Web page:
Two discussion papers offer insight on machine learning
The Food & Drug Administration just released two papers regarding its viewpoint on artificial intelligence and machine learning, and they include concerns.
"Artificial intelligence (AI) and machine learning (ML) are no longer futuristic concepts; they are now part of how we live and work," begins a May report written by Patrizia Cavazzoni, M.D., Director of the Center for Drug Evaluation and Research at the FDA. She follows with a much-needed clarification: "The U.S. Food and Drug Administration uses the term AI to describe a branch of computer science, statistics, and engineering that uses algorithms or models to perform tasks and exhibit behaviors such as learning, making decisions, and making predictions. ML is a subset of AI that uses data and algorithms, without being explicitly programmed, to imitate how humans learn."
Many of the general public aren't quite sure what exactly "AI" is. Within businesses, EA has encountered everything from skepticism to enthusiam about the technology. In an industrial realm, most folks are more aware of its definition than the general public mentioned above, however, the distinction between "AI" and "machine learning" is often misunderstood. This editor can speak from experience of mistakely conflating the two.
Cavazzoni continues: "As with other evolving fields of science and technology, there are challenges associated with AI/ML in drug development, such as ethical and security considerations like improper data sharing or cybersecurity risks. There are also concerns with using algorithms that have a degree of opacity, or algorithms that may have internal operations that are not visible to users or other interested parties. This can lead to amplification of errors or preexisting biases in the data. We aim to prevent and remedy discrimination — including algorithmic discrimination, which occurs when automated systems favor one category of people over other(s) — to advance equity when using AI/ML techniques. To address these concerns, the FDA has released a discussion paper, “Using Artificial Intelligence and Machine Learning in the Development of Drug and Biological Products."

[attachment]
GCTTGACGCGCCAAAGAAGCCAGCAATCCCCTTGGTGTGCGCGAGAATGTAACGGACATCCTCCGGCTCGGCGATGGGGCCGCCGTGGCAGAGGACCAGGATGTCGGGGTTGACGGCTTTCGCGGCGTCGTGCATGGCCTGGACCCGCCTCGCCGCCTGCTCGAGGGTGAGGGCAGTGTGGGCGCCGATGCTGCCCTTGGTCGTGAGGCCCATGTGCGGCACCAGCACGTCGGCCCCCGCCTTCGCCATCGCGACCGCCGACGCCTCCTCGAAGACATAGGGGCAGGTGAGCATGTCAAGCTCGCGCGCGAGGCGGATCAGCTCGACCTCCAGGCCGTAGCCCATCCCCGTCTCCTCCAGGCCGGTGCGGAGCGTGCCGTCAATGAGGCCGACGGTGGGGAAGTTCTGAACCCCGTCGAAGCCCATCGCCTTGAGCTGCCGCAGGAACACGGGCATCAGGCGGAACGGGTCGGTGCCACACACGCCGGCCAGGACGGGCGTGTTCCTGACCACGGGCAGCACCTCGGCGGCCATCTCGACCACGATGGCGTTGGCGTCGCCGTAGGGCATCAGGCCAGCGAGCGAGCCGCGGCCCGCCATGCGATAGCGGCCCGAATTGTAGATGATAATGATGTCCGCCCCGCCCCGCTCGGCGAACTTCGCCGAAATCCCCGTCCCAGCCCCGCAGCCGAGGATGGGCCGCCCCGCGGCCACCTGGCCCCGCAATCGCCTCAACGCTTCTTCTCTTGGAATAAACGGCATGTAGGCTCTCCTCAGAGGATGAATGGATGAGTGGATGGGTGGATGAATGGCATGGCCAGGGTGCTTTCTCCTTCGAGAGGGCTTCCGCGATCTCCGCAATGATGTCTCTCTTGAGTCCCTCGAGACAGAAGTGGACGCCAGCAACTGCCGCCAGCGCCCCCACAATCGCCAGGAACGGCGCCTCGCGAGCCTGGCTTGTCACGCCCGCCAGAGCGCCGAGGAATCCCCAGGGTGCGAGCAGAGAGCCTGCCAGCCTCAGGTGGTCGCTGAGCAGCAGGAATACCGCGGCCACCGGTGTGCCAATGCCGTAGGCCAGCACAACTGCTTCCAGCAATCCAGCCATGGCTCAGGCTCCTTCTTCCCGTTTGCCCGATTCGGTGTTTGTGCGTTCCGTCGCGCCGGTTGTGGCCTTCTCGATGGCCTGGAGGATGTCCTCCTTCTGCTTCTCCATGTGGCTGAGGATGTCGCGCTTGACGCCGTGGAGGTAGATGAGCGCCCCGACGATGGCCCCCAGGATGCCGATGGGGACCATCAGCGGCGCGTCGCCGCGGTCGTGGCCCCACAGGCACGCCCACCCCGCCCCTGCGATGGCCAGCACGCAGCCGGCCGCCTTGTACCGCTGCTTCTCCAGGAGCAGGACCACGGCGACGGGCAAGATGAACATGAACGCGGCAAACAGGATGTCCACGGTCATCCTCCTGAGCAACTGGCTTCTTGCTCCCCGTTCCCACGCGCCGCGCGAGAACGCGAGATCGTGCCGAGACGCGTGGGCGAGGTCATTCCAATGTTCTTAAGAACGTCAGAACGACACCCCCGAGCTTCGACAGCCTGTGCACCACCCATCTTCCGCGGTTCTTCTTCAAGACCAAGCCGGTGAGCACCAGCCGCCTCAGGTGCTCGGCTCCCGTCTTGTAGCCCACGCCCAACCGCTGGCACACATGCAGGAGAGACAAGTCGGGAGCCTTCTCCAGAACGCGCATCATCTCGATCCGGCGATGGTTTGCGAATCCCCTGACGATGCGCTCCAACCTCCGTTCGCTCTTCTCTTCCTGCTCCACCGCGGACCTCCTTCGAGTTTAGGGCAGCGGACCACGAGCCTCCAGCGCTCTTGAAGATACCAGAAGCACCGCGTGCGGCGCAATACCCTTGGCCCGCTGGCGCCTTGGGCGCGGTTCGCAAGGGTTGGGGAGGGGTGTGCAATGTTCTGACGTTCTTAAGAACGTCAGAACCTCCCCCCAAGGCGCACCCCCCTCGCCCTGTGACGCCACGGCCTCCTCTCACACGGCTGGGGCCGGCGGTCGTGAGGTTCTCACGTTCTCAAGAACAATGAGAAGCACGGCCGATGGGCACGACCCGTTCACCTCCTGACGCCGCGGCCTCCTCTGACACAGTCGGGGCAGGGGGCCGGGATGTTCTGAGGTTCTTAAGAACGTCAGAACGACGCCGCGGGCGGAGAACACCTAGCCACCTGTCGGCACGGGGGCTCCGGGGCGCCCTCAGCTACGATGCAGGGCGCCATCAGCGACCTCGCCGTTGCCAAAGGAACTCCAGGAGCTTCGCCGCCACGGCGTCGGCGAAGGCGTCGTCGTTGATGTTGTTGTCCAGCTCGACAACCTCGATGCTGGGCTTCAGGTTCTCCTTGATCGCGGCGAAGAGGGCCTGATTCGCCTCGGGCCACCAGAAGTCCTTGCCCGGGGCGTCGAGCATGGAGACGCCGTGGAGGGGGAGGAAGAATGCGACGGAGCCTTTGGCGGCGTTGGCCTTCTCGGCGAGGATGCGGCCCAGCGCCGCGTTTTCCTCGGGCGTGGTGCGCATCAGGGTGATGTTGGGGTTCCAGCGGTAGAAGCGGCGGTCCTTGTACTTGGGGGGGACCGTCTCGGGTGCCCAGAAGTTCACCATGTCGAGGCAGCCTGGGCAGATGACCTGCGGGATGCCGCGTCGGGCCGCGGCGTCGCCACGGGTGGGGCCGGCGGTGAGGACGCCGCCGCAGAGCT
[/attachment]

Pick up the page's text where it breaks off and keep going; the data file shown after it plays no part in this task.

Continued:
She notes that the discussion paper is a collaboration among the FDA’s Center for Drug Evaluation and Research, the Center for Biologics Evaluation and Research, and the Center for Devices and Radiological Health, including its Digital Health Center of Excellence.
The paper includes an overview of the current and potential future uses for AI/ML in therapeutic development. It also discusses the possible concerns and risks associated with these innovations and ways to address them. For instance, the paper describes the importance of having human involvement, which will vary depending on how the technologies will be used. The paper also emphasizes adopting a risk-based approach to evaluate and manage AI/ML in facilitating innovations and protecting public health.
To further address the use of AI in drug manufacturing, CDER issued another discussion paper, Artificial Intelligence in Drug Manufacturing, as part of the Framework for Regulatory Advanced Manufacturing Evaluation (FRAME) Initiative. AI technologies are important in drug manufacturing because they can enhance process controls, identify early warning signals, and prevent product losses. We are also planning a second workshop for stakeholders to discuss the questions in our AI in drug manufacturing discussion paper.